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Wednesday, 17 June 2009
Page: 6414


Mr COMBET (Minister for Defence Personnel, Materiel and Science and Minister Assisting the Minister for Climate Change) (11:04 AM) —I hope your blood pressure is all right, Bruce. I will take your fashion advice, but I do not want to turn red like that!


Mr Billson —I feel passionately about this.


Mr COMBET —I feel passionate too, mate. I will clear up a couple of things. The member for Goldstein did make the observation earlier that investment will cease in many of the sectors of the economy affected by the Carbon Pollution Reduction Scheme. That is of course a completely fallacious assertion. It reminded me of a decision announced in the New South Wales budget yesterday to invest a further $205 million in the Eraring power station, which happens to be in my electorate, to expand its generation capacity. That is obviously an investment decision taken in full knowledge of a carbon price and of the detail of the CPRS, including the Electricity Sector Adjustment Scheme assistance that the federal government is providing under the CPRS. We have given a lot of attention to ensuring there is a continuing strong investment environment that will support jobs growth in these sectors of the economy.

I indicate to the member for Dunkley the sorts of concerns that are raised with me by members of my own political party. They advert to the issue that the coalition is frustrating the passage of the Carbon Pollution Reduction Scheme.


Mrs Hull —So they haven’t raised the job losses in their areas!


Mr COMBET —I am telling you about the concerns that are raised. You say you are passionate; we are passionate about the passage of this legislation and addressing carbon pollution reduction. It would be useful, if one is passionate about climate change, to make positive, constructive contributions to ensure the passage of this legislation.

The member for Dunkley also raised a specific issue concerning waste landfill and methane gas emissions. This fell in the delegations that the Minister for Climate Change and Water afforded to me when I took on a parliamentary secretary role in this area. The single greatest concern in that sector of the economy with local government and private landfill managers was the application of the CPRS to legacy waste emissions, something that was addressed. I went and visited many local governments and spoke with all of the landfill sector. Legacy waste emissions are now removed from the scope of the Carbon Pollution Reduction Scheme. Upon the announcement of that initiative, as the member for Dunkley might be pleased to hear, the landfill owners and operators association issued, along with the Australian Local Government Association, press releases supporting the government’s initiatives and the application of the CPRS to their sector.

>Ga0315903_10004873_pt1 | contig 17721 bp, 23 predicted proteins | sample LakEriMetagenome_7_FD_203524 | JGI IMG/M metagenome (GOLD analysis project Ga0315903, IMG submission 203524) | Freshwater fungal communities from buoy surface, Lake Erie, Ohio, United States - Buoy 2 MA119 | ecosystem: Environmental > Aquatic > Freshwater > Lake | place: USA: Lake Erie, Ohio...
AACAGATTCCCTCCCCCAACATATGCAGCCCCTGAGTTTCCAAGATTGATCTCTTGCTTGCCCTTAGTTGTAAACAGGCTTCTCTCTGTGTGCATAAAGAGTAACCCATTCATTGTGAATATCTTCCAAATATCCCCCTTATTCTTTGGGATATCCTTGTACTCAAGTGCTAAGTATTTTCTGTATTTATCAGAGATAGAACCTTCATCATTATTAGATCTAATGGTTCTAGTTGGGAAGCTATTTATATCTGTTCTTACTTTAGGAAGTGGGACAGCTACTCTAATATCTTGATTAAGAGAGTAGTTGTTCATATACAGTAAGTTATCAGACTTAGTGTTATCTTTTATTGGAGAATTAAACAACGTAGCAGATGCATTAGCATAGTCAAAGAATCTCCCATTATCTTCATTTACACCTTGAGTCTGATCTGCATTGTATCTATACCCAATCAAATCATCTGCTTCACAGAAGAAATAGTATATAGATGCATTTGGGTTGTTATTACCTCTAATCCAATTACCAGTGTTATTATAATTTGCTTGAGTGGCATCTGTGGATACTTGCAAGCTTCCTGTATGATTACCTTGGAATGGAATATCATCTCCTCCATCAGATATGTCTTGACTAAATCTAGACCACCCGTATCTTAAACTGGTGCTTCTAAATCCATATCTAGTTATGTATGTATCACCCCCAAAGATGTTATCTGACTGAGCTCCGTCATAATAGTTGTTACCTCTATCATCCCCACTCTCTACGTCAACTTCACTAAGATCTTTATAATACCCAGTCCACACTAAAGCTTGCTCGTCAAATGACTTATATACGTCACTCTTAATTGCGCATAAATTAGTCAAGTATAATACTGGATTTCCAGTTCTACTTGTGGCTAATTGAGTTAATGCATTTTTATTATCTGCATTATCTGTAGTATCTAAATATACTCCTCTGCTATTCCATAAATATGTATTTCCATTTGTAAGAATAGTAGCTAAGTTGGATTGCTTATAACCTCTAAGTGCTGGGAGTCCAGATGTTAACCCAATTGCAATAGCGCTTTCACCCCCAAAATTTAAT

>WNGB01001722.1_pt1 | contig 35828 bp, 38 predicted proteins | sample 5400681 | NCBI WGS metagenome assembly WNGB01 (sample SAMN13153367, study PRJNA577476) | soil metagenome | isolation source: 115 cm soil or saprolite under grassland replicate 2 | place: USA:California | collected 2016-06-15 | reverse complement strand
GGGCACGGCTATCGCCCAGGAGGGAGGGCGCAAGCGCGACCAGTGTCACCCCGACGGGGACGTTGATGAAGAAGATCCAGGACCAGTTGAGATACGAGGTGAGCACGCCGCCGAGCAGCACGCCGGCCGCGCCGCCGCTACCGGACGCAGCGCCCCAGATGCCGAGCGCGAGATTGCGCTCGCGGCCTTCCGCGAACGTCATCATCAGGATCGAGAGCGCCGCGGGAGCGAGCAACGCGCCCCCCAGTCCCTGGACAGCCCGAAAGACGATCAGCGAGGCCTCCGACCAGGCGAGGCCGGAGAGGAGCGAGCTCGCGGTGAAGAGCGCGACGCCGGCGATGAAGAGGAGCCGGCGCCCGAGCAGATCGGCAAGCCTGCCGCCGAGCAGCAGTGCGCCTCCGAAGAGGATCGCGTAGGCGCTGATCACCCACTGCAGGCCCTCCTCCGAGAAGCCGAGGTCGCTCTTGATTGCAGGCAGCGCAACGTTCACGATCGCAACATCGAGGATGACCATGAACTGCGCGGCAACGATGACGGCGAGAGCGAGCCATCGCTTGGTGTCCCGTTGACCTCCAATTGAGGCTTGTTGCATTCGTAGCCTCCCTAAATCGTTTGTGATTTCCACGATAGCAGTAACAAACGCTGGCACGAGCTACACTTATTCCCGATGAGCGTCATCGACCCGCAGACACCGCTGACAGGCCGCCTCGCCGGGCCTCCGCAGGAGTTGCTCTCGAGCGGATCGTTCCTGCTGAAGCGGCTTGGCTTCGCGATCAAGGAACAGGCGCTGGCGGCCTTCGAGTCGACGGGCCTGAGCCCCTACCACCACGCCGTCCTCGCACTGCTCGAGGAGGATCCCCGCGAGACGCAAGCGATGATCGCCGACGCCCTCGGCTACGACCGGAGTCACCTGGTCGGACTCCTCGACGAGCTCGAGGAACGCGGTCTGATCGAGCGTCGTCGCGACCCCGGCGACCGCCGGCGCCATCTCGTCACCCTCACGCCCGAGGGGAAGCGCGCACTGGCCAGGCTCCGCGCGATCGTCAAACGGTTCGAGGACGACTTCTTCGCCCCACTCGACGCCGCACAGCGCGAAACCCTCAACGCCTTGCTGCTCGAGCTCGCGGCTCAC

On the issue of individual action, the government has taken a number of steps to enable households, individuals, small businesses and community organisations to participate in the scheme—correctly, as identified by the member for Dunkley—in part through the pledge fund. But the government is also investing significant funds to support households in introducing energy efficiency measures, the most obvious example being the installation of insulation. I think that is an almost $4 billion initiative in total, but many other initiatives totalling billions of dollars have been indicated through the budget and other announcements and have been funded and are generally represented through my colleague the minister for environment’s portfolio area.

We are committed to developing a national carbon offsets scheme to operate in our domestic economy and we will be bringing forth a policy position on that in due course. The government is acting on a very wide range of fronts to improve energy efficiency at the household, business, community organisation and commercial property sector levels. We are investing, as is demonstrated through this budget, a significant amount of funding in areas such as support for solar research, the solar energy initiative, the clean energy initiative and a host of other things. These include, very importantly, in relation to the electricity generating sector and the coal industry, a very significant amount of funding to support the investigation, research, development and, hopefully, commercialisation on a large scale of carbon capture and storage, as that is so important to the future of the coal industry.